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python package for tidal calculations
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README.md

About uptide

uptide is a python package for tidal calculations. It computes tidal free surface heights or velocities from the amplitudes and phases of the tidal constituents. These amplitudes and phases can be read from global tidal solutions such as TPXO or FES2014. They can be read directly from the netCDF files provided by these sources. Some limited functionality for tidal harmonic analysis is also available,

Prerequisites

  • python 3 or 2.7 (deprecated)
  • numpy
  • to read from netCDF sources: python netCDF support. The netCDF4 package is recommended. To install:
sudo CC=mpicc pip install netcdf4

or use the python-netcdf4 package on Ubuntu and Debian.

  • for FES2014 support: the FES package. To build from source (note that there is unfortunately no longer a simple pip install):
git clone git+https://bitbucket.org/cnes_aviso/fes.git
cd fes/
mkdir build
cmake ../ -DCMAKE_INSTALL_PREFIX=<prefix> -DBUILD_PYTHON=yes
make
make install

where <prefix> should be the installation. When using a python virtual environment you can use $VIRTUAL_ENV. When using conda replace the above with a single step: conda install -c fbriol fes (untested).

Functionality

Reconstruction from given amplitudes and phases

Given the phase and amplitudes of the harmonic constituents (M2, S2, etc.) reconstruct the tidal signal at an arbitrary date and time (including nodal corrections).

import uptide
import datetime
tide = uptide.Tides(['M2', 'S2'])  # select which constituents to use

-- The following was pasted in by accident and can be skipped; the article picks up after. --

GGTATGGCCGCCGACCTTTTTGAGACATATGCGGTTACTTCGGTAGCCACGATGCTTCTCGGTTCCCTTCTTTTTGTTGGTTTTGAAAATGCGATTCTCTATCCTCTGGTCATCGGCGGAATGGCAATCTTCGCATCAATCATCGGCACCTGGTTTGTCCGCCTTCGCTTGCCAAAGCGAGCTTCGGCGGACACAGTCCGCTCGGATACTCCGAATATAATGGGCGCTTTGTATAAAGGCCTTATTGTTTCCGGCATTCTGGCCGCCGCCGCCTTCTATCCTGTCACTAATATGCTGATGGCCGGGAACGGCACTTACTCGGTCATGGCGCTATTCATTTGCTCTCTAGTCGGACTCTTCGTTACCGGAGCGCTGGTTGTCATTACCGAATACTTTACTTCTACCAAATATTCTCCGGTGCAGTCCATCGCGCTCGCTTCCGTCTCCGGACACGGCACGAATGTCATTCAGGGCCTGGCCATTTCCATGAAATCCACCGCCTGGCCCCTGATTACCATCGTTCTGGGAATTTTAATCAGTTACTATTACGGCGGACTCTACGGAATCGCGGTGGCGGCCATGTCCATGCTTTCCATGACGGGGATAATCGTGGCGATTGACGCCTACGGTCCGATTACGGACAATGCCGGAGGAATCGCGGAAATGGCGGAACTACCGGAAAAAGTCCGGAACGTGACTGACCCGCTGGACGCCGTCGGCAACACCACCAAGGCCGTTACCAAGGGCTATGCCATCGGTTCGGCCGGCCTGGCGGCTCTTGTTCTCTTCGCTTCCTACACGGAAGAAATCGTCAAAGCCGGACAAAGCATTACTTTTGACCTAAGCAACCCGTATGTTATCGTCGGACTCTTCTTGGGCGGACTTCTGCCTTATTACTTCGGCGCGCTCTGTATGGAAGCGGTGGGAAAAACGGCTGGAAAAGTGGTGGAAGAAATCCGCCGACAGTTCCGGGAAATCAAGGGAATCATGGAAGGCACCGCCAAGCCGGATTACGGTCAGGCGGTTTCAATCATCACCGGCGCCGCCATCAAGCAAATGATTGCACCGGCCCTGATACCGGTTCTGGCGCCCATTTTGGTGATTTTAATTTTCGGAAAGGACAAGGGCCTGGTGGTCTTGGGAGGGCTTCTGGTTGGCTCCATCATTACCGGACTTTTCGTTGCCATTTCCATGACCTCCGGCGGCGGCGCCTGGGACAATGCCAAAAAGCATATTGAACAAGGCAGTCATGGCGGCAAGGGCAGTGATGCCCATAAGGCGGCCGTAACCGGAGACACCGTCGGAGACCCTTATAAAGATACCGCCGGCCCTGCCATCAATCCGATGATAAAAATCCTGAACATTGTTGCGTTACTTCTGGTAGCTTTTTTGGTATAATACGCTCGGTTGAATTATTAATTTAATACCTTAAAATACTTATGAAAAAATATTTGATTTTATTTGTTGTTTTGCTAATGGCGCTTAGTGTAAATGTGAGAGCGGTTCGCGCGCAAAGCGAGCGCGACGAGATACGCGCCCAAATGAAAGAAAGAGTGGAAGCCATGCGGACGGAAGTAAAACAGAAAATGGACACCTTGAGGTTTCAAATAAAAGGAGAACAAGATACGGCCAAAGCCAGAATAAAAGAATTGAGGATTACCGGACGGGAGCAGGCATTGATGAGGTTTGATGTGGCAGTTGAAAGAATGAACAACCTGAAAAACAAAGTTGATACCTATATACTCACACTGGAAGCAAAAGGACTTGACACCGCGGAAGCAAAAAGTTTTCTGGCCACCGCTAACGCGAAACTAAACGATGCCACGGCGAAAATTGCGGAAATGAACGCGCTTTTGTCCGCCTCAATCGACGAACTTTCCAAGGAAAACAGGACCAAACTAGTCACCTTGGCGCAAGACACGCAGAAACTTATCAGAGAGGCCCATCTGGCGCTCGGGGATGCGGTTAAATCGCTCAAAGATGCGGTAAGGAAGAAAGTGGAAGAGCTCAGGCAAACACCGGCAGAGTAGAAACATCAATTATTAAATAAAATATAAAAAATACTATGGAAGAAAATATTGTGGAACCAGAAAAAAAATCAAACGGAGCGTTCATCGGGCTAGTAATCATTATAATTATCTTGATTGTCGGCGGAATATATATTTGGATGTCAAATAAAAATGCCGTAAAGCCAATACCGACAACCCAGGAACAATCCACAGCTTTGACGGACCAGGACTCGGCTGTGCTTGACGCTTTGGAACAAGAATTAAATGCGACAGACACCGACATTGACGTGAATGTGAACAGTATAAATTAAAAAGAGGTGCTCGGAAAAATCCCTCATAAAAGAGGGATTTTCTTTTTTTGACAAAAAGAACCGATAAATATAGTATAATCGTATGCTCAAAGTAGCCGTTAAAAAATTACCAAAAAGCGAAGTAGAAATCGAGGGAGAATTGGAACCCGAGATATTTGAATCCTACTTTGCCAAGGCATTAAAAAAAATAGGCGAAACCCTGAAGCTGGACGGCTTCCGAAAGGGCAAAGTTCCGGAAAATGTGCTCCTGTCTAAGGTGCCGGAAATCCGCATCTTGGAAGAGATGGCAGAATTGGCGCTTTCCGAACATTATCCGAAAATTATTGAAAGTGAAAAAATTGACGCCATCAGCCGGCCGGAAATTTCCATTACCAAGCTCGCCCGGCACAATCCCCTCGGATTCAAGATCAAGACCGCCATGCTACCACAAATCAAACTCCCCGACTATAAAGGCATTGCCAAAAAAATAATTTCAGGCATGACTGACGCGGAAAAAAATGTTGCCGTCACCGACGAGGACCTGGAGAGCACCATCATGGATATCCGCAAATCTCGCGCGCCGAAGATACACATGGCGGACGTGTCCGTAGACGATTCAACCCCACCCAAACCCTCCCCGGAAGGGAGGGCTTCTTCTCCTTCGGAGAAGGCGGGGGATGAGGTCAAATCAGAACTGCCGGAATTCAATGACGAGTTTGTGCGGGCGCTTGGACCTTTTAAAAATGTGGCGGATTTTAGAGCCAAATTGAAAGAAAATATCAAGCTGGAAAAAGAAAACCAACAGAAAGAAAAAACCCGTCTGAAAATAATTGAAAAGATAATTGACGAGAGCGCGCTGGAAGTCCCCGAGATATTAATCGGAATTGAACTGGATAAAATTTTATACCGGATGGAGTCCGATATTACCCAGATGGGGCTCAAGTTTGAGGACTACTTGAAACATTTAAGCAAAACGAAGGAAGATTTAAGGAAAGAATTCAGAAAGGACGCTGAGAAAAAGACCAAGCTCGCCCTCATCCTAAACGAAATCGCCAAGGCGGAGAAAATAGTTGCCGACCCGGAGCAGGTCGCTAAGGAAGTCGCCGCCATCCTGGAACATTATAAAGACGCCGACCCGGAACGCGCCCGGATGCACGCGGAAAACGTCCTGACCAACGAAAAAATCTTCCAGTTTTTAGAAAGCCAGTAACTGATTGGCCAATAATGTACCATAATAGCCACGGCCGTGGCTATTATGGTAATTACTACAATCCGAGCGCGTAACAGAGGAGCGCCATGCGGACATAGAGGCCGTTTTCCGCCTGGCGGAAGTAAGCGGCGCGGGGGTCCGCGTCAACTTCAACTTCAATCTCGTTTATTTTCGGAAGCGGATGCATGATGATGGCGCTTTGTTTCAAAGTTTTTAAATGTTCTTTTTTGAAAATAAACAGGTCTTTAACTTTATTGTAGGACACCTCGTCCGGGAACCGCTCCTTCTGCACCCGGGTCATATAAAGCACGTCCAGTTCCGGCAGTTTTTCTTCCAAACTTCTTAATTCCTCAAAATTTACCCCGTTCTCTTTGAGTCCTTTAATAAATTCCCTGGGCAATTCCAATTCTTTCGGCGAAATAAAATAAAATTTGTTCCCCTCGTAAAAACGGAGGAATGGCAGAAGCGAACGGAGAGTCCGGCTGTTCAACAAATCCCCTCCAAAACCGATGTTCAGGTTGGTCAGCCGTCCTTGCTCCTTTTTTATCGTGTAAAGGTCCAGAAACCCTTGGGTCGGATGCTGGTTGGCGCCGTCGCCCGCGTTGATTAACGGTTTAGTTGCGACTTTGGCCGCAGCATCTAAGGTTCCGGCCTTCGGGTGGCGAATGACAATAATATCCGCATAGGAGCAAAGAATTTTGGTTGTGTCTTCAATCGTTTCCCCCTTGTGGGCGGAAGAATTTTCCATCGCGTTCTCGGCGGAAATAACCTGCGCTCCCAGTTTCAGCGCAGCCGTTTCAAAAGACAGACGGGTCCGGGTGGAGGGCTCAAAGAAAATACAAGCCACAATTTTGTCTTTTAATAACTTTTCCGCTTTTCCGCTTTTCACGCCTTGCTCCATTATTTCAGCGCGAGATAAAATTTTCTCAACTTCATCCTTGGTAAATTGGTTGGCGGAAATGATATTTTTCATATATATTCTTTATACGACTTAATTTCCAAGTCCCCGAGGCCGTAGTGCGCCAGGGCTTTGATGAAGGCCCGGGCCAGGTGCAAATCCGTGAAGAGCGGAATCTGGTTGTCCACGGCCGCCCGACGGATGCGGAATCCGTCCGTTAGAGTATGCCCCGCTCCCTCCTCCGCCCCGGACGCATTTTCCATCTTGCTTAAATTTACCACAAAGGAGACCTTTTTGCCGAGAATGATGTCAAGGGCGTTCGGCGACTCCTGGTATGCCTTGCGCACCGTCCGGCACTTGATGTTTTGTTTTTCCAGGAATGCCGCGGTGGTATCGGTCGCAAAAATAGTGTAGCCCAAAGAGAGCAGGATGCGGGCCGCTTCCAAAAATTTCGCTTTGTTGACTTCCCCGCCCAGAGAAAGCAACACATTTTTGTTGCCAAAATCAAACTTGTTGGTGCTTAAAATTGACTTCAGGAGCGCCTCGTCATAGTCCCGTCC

tide.set_initial_time(datetime.datetime(2001,1,1,12,0,0))  # set t=0 at 1 Jan 2001, UTC 12:00
amp = [2.0, 1.0]  # amplitudes of M2 and S2
pha = [0., 3.14159]  # phases (in radians!) for M2 and S2

import numpy as np
t = np.arange(0, 30*24*3600, 600)
import matplotlib.pyplot as plt
eta = tide.from_amplitude_phase(amp, pha, t)
plt.plot(t, eta)
plt.show()

If not timezone is provided, the initial datetime is assumed to be in UTC. Otherwise use pytz and do something like:

import pytz
adam = pytz.timezone('Europe/Amsterdam')
tide.set_initial_time(datetime.datetime(2001,1,1,12,0,0, tzinfo=adam))

Note that the nodal corrections (the 18.6 years cycle associated with lunar precession), are only calculated for the date-time set with set_initial_time (t=0). If the time you calculate the signal for deviates significantly from t=0, you can recompute the correction for any later time t:

tide.compute_nodal_corrections(t)

Reconstruct the tide from global solutions like TPXO, FES04 or FES2014

For TPXO, we can only use those regional solutions (see map here) for which a netcdf version is given:

  • Atlantic Ocean 2011: ftp://ftp.oce.orst.edu/dist/tides/regional/AO_2011atlas_netcdf.tar.Z
  • Bering Sea: ftp://ftp.oce.orst.edu/dist/tides/regional/BerS_netcdf.tar.Z
  • European Shelf 2008: ftp://ftp.oce.orst.edu/dist/tides/regional/ES_netcdf.tar.Z
  • Indian Ocean 2011: ftp://ftp.oce.orst.edu/dist/tides/regional/IO_2011atlas_netcdf.tar.Z
  • Mediterranean: ftp://ftp.oce.orst.edu/dist/tides/regional/Med_netcdf.tar.Z
  • Gulf of Mexico: ftp://ftp.oce.orst.edu/dist/tides/regional/Mex_netcdf.tar.gz
  • North Australia: ftp://ftp.oce.orst.edu/dist/tides/regional/NAust_netcdf.tar.Z
  • Pacific Ocean: ftp://ftp.oce.orst.edu/dist/tides/regional/PO_2011atlas_netcdf.tar.Z

Each solution comes with a grid file, and a amplitude and phase file for the elevations (currents are currently not supported):

grid_file = '<some_path>/gridES2008.nc'